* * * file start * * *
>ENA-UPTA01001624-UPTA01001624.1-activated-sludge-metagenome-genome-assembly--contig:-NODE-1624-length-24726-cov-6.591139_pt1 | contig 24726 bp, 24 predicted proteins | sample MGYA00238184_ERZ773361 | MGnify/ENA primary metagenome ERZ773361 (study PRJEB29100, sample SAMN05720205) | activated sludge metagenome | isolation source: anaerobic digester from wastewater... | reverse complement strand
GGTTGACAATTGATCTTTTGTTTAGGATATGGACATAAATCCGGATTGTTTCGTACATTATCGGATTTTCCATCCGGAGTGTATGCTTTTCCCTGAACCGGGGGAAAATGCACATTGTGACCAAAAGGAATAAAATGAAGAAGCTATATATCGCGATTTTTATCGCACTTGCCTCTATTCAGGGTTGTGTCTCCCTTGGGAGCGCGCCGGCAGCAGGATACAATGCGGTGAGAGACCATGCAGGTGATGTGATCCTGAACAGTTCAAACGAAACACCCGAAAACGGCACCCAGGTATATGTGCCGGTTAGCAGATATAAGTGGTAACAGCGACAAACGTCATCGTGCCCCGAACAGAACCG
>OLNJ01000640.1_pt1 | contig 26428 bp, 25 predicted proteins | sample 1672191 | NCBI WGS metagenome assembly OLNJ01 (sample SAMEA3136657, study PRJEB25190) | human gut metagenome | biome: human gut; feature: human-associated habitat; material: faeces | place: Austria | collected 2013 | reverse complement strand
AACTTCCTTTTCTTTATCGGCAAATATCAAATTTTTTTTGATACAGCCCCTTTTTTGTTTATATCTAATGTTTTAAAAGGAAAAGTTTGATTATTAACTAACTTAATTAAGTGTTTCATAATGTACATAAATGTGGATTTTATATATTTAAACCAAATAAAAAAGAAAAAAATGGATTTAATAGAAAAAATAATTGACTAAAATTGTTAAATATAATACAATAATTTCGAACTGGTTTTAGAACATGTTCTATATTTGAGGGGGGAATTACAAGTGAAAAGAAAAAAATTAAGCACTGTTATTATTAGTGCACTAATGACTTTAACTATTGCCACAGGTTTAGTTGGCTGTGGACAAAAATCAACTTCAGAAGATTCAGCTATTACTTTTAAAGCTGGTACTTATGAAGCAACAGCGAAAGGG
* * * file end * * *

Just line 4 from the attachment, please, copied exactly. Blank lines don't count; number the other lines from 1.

AACTTCCTTTTCTTTATCGGCAAATATCAAATTTTTTTTGATACAGCCCCTTTTTTGTTTATATCTAATGTTTTAAAAGGAAAAGTTTGATTATTAACTAACTTAATTAAGTGTTTCATAATGTACATAAATGTGGATTTTATATATTTAAACCAAATAAAAAAGAAAAAAATGGATTTAATAGAAAAAATAATTGACTAAAATTGTTAAATATAATACAATAATTTCGAACTGGTTTTAGAACATGTTCTATATTTGAGGGGGGAATTACAAGTGAAAAGAAAAAAATTAAGCACTGTTATTATTAGTGCACTAATGACTTTAACTATTGCCACAGGTTTAGTTGGCTGTGGACAAAAATCAACTTCAGAAGATTCAGCTATTACTTTTAAAGCTGGTACTTATGAAGCAACAGCGAAAGGG